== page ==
Skip to content

Implementation of Choreography-based Saga in .NET Microservices

In today’s technology era, almost all of us talk about microservices and try to develop applications. When we just talk about microservices before get started to implement, everything might seems very clear and easy to implement. But, especially when the topic comes to distributed transaction management, then things start to get complicated.

Because we need to ensure the consistency of the data in order to make our business reliable/sustainable and reach the desired business outcome.

In this article, I will try to show how we can perform transactions in distributed environments with Choreography-based Saga pattern.

Choreography-based Saga

The saga pattern provides us two different approaches as “Choreography” and “Orchestration” for transaction management in distributed environments.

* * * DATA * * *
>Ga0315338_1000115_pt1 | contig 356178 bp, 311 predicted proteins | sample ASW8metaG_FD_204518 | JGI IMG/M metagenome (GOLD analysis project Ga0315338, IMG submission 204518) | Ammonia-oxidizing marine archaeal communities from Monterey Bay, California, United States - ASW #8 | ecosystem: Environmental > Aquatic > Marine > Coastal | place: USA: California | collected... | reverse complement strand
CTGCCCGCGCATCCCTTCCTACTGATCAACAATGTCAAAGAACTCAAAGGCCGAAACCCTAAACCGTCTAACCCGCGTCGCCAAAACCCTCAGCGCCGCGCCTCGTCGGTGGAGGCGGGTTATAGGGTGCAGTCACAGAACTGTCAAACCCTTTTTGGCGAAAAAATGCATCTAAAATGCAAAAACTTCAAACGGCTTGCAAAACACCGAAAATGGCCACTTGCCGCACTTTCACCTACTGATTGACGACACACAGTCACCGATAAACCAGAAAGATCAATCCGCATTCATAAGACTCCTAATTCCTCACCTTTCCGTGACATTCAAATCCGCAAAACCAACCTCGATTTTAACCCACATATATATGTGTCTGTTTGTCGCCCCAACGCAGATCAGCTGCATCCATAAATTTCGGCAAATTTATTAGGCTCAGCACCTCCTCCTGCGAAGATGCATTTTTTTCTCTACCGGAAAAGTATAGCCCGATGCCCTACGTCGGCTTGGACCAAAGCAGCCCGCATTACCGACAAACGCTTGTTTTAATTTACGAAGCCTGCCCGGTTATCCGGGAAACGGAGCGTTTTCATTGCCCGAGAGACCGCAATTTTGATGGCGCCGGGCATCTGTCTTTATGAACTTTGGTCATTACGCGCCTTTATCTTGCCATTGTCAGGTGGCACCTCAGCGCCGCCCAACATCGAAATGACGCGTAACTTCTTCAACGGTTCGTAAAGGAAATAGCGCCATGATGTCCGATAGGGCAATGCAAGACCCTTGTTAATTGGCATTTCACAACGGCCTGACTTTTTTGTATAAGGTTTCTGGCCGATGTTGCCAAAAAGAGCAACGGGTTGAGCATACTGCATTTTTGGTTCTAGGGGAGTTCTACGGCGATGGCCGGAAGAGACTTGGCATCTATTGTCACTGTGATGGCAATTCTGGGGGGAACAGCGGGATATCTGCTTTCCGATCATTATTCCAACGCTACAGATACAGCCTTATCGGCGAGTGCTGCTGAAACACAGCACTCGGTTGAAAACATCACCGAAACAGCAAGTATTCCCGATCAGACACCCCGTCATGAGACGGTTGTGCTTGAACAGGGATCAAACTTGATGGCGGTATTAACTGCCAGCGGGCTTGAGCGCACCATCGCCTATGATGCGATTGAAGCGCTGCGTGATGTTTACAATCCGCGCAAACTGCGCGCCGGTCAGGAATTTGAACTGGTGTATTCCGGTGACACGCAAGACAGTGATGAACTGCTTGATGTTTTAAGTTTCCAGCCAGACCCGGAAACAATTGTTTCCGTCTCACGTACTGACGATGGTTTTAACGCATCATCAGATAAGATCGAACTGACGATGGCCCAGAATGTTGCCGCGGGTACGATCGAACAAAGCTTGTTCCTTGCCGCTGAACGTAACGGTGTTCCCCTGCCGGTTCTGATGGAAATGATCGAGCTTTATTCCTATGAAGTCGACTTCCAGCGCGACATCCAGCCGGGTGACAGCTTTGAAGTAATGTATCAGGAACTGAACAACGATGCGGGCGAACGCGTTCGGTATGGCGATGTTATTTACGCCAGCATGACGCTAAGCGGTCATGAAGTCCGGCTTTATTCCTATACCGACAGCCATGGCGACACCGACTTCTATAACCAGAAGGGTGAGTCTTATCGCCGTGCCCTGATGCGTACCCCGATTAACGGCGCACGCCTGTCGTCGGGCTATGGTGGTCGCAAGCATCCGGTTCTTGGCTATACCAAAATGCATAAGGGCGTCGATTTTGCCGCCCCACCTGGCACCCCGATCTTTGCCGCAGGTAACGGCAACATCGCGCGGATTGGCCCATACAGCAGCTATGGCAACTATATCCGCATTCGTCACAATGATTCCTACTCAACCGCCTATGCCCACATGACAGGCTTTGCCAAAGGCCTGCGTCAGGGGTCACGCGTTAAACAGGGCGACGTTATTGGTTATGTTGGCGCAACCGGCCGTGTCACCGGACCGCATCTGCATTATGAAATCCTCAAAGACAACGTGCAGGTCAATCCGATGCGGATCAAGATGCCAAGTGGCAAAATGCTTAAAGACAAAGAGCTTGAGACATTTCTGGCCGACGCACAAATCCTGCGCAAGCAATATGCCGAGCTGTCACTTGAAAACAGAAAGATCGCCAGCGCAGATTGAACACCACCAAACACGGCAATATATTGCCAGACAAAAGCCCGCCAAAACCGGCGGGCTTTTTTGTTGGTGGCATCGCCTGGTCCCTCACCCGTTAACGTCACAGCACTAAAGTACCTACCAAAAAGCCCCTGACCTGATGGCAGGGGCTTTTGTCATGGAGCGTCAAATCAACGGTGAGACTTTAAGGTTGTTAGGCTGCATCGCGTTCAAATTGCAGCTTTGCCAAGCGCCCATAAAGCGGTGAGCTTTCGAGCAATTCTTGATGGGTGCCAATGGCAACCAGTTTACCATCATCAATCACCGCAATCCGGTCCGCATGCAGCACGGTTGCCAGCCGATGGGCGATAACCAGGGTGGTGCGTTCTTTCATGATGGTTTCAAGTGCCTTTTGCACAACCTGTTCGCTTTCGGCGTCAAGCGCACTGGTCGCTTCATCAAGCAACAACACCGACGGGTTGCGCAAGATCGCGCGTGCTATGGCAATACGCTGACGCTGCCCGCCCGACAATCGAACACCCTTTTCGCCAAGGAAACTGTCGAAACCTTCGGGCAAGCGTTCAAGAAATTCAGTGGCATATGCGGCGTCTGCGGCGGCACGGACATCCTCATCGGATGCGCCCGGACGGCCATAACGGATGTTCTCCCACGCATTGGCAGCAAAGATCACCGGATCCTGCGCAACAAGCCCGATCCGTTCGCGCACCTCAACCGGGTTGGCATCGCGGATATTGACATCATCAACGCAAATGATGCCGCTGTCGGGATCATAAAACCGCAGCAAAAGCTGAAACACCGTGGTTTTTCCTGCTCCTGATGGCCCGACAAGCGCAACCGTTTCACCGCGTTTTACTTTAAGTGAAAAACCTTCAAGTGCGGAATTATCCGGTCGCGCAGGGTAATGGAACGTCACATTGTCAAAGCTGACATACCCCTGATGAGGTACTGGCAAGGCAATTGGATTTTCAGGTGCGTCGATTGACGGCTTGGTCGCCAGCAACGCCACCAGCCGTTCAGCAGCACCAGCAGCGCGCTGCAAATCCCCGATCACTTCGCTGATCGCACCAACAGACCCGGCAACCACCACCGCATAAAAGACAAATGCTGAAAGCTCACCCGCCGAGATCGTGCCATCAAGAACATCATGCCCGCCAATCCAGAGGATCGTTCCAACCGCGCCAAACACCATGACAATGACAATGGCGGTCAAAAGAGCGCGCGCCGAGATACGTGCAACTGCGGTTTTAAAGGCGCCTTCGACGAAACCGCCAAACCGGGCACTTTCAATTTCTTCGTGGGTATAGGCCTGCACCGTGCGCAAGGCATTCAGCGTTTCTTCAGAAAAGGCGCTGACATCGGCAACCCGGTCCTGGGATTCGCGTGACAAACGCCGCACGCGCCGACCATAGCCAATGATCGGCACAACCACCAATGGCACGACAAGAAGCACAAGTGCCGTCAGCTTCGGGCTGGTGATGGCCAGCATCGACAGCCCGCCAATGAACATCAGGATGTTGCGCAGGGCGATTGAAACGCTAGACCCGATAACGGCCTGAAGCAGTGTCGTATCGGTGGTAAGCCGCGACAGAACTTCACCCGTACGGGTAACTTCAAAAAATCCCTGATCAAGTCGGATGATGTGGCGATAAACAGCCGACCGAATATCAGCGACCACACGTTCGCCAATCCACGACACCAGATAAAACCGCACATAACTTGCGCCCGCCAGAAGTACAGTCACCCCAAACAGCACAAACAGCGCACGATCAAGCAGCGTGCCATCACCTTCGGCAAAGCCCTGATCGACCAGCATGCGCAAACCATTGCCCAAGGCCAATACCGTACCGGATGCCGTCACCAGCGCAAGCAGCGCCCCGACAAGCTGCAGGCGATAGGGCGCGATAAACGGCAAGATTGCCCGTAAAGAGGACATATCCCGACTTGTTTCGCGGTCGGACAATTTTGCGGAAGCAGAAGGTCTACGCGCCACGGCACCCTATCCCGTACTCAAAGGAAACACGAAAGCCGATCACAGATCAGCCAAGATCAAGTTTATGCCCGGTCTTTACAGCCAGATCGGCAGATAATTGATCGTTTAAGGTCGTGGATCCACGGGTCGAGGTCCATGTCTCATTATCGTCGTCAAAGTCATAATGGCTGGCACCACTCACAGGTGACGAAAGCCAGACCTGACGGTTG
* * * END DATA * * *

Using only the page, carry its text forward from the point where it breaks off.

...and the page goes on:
In this article which I wrote in 2017, I had tried to explain how we can implement the saga pattern in orchestration way. Now I will try to show how we can implement the saga pattern in a loosely-coupled way without having any orchestrator.

https://cirendanceclub.org.uk/wp-content/uploads/2018/09/12.jpg

The main idea behind the choreography-based saga approach is that each microservice performs its responsibilities individually and acts together to ensure consistency.

In other words, when each microservice performs its responsibility, it must trigger the next phase with a related business event in order to continue the transaction as distributed and asynchronously.

Scenario

Let’s assume that we work for an e-commerce company and we have a simple flow to make payments asynchronously.

When we look at the happy-path flow above;

  1. The client performs the order operation via “Order Service” and this service creates order in “Pending” state. Then it publishes “OrderCreatedEvent”.
  2. Stock Service“, which is responsible from stock operations, listens “OrderCreatedEvent” and reserves stocks of the related products. Then publishes an event called “StockReservedEvent”.